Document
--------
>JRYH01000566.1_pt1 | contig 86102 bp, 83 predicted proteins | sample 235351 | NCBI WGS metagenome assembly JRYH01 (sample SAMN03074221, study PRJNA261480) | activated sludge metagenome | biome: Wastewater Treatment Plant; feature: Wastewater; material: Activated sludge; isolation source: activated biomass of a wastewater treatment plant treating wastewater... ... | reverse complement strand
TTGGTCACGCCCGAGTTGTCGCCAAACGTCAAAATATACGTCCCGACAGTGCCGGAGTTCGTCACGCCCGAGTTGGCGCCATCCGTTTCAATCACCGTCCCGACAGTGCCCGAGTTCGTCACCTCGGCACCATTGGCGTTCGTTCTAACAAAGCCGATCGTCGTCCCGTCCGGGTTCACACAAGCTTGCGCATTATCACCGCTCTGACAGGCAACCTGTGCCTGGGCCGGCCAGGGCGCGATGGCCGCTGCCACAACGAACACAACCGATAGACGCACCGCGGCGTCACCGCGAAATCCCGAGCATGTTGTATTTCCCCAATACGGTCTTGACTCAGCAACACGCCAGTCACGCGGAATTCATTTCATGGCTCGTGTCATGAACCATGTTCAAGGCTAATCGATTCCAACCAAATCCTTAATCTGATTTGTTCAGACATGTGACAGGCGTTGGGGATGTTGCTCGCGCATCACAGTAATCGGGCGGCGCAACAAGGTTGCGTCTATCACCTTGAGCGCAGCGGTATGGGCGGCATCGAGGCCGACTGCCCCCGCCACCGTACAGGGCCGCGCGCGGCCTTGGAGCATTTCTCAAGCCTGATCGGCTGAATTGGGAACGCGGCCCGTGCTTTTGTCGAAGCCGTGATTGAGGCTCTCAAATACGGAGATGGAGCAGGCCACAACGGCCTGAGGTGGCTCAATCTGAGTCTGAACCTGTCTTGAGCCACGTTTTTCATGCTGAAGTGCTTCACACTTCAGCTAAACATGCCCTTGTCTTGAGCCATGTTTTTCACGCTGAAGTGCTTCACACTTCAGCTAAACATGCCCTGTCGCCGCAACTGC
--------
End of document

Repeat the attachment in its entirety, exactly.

>JRYH01000566.1_pt1 | contig 86102 bp, 83 predicted proteins | sample 235351 | NCBI WGS metagenome assembly JRYH01 (sample SAMN03074221, study PRJNA261480) | activated sludge metagenome | biome: Wastewater Treatment Plant; feature: Wastewater; material: Activated sludge; isolation source: activated biomass of a wastewater treatment plant treating wastewater... ... | reverse complement strand
TTGGTCACGCCCGAGTTGTCGCCAAACGTCAAAATATACGTCCCGACAGTGCCGGAGTTCGTCACGCCCGAGTTGGCGCCATCCGTTTCAATCACCGTCCCGACAGTGCCCGAGTTCGTCACCTCGGCACCATTGGCGTTCGTTCTAACAAAGCCGATCGTCGTCCCGTCCGGGTTCACACAAGCTTGCGCATTATCACCGCTCTGACAGGCAACCTGTGCCTGGGCCGGCCAGGGCGCGATGGCCGCTGCCACAACGAACACAACCGATAGACGCACCGCGGCGTCACCGCGAAATCCCGAGCATGTTGTATTTCCCCAATACGGTCTTGACTCAGCAACACGCCAGTCACGCGGAATTCATTTCATGGCTCGTGTCATGAACCATGTTCAAGGCTAATCGATTCCAACCAAATCCTTAATCTGATTTGTTCAGACATGTGACAGGCGTTGGGGATGTTGCTCGCGCATCACAGTAATCGGGCGGCGCAACAAGGTTGCGTCTATCACCTTGAGCGCAGCGGTATGGGCGGCATCGAGGCCGACTGCCCCCGCCACCGTACAGGGCCGCGCGCGGCCTTGGAGCATTTCTCAAGCCTGATCGGCTGAATTGGGAACGCGGCCCGTGCTTTTGTCGAAGCCGTGATTGAGGCTCTCAAATACGGAGATGGAGCAGGCCACAACGGCCTGAGGTGGCTCAATCTGAGTCTGAACCTGTCTTGAGCCACGTTTTTCATGCTGAAGTGCTTCACACTTCAGCTAAACATGCCCTTGTCTTGAGCCATGTTTTTCACGCTGAAGTGCTTCACACTTCAGCTAAACATGCCCTGTCGCCGCAACTGC